WeChat Wins Injunction Against Trump Ban of Its App

While TikTok might have, at minimum, won a week delay in the ban, WeChat is suing the administration to block the ban. A judge has agreed.

It’s been a story that is practically updating every hour at this point. Just two days ago, Trump rejected the TikTok Oracle deal. The move almost seemed to practically seal the fate of TikTok. Barring any last minute dramatics, it was going to be banned as of this past Sunday. Well, as if following by a stereotypically American playbook, there was last minute dramatics. TikTok managed to hammer out a deal in about 48 hours with Oracle (part of the previously rejected deal) and Walmart (part of the already rejected Microsoft partnership to buy TikTok). The deal was hastily brought to the president and managed to get a preliminary approval.

While the flurry of news has been quite intense, if we back up a little bit, you might have caught the fact that one of our reports mentions the banning of WeChat. This is another app that the Trump administration is targeting. As you might have noted, WeChat isn’t part of any of these deals we’ve been reporting on all this time. The question is, what are they doing? Well, as it turns out, they are in the process of suing the impeached president over the ban.

The arguments are likely to be familiar. As we reported about the reaction of analysts, one of them (Mike Masnick of Techdirt) commented that everything about this ban is unconstitutional. More specifically, it violates the right to free speech. As we noted, this is very likely true, but contains the caveat of how the Trump administration has been packing the court system with judges who support his policies. Still, it seems that WeChat is intending on following this rout anyway to see if they can legally challenge these laws in spite of the possible challenges of biased judges.

For now, WeChat has actually made inroads and convinced a judge to block the order banning the app in the US for the time being. From BBC:

A judge has blocked a US government attempt to ban the Chinese messaging and payments app, WeChat.

US Magistrate Judge Laurel Beeler said the ban raised serious questions related to the constitution’s first amendment, guaranteeing free speech.

The US Justice Department argued that blocking the executive order would “frustrate and displace the president’s determination of how best to address threats to national security”.

However Judge Beeler, sitting in San Francisco, noted that “while the general evidence about the threat to national security related to China (regarding technology and mobile technology) is considerable, the specific evidence about WeChat is modest”.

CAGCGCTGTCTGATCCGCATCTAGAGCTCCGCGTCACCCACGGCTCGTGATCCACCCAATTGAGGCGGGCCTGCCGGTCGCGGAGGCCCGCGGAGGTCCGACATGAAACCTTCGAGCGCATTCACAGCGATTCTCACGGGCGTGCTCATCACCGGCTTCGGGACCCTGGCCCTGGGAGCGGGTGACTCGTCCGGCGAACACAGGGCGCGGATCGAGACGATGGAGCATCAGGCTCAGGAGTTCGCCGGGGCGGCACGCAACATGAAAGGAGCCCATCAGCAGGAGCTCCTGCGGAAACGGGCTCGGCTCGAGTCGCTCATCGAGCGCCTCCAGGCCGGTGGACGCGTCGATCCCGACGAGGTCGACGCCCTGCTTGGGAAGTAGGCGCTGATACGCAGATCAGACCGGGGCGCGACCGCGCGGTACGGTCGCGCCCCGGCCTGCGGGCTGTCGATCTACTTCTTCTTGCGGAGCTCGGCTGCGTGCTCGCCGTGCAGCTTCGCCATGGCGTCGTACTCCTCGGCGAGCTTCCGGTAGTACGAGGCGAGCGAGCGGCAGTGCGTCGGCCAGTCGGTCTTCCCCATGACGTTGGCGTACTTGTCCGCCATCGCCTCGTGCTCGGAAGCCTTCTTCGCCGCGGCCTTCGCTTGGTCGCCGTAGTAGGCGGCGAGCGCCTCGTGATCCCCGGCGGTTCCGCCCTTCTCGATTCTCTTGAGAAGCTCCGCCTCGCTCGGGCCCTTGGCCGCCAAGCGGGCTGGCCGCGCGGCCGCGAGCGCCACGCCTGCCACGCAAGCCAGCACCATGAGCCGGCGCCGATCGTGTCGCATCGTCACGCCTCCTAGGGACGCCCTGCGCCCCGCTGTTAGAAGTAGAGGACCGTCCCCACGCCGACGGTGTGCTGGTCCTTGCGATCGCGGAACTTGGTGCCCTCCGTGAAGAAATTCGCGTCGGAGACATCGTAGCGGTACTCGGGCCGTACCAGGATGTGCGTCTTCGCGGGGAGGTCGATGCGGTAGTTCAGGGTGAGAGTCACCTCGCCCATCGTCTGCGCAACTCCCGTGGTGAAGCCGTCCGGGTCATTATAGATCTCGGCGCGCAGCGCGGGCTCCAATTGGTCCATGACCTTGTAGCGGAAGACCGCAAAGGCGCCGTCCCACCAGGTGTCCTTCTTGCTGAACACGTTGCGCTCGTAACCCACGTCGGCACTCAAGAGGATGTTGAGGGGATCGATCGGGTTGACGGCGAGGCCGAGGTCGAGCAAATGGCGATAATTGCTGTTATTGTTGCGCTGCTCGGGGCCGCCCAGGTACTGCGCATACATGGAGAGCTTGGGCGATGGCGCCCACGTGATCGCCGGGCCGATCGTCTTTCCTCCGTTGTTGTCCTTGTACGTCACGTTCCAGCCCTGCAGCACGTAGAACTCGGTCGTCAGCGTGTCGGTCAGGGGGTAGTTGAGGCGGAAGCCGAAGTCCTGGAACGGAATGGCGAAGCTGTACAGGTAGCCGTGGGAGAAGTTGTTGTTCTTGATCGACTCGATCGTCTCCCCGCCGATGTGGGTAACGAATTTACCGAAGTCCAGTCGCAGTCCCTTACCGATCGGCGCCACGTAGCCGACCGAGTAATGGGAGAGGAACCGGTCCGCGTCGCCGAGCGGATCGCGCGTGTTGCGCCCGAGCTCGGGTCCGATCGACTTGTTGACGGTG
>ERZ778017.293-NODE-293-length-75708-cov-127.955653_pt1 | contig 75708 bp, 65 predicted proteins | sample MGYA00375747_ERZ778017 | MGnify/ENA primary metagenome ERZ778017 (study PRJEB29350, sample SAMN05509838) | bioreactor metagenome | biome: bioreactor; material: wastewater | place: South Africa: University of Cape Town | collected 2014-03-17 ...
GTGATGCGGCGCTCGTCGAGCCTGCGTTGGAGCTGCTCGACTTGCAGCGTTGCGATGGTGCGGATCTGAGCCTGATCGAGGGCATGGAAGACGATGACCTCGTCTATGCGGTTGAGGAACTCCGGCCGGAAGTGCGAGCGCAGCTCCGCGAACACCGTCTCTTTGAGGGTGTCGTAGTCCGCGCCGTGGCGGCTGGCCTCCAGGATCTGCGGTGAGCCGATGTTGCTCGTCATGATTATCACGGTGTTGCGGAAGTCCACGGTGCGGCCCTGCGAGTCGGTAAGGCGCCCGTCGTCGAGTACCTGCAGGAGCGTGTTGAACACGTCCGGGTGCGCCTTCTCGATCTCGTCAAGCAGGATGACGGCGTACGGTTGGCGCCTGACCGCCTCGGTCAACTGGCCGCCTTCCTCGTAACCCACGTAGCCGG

The article doesn’t mention this being an injunction, but other sources say it is technically a temporary injunction. The CBC is one such source.

If you recall, TikTok has already filed a lawsuit against the Trump administration last month. This lawsuit filed by WeChat actually changes things somewhat for all involved here. Often, we see fights between companies and the government in the past get resolved outside of the courts. Sometimes, analysts wonder where a lawsuit might have headed if the companies followed through with legal action instead. In this case, we might actually get the luxury of seeing where the lawsuit might have headed thanks to the WeChat lawsuit. WeChat is part of this particular ban and is likely fighting the ban on similar grounds TikTok would have fought it on.

Not only does the WeChat lawsuit offer the possibility of removing some question marks about this case, it also offers a fallback plan for TikTok as well. Let’s say the WeChat lawsuit is successful: that represents a powerful bargaining chip for TikTok. TikTok could theoretically say that if Trump decides to suddenly cancel the deal on a whim, they can tell the administration to stuff the ban because they know that they can go to the courts and win. Alternatively, it could also deter Trump from going back on his word because he would then know that the ban is unconstitutional.

Now, on the flip side, what would happen if WeChat loses its court case in the long run. That would certainly set an awful precedent and would represent a major win for the Trump administration. It would further cement his reputation for simply being above the law and that he can legally ignore the constitution and ban whatever he darn well feels like on a whim. Just scream “national security” and you get whatever you want. This would certainly act as a deterrent from other companies from operating in the country because they would then know for sure that their longevity will always be tenuous. This doesn’t even touch on the can of worms of how much such an outcome would begin to tear the Internet apart.

At any rate, this temporary injunction does represent a move that changes the playing board in this case. Perhaps the only player involved here that doesn’t need to do much at this stage is China. The WeChat court case is moving ahead and making inroads. Meanwhile, the TikTok Oracle Walmart deal is working its way through the system. At this point, the only thing China needs to do is examine the TikTok Oracle Walmart deal. Otherwise, they can simply wait in the wings while every other player winds up duking it out for the time being.

We’ll continue to monitor the situation in this fast developing story.

Drew Wilson on Twitter: @icecube85 and Facebook.



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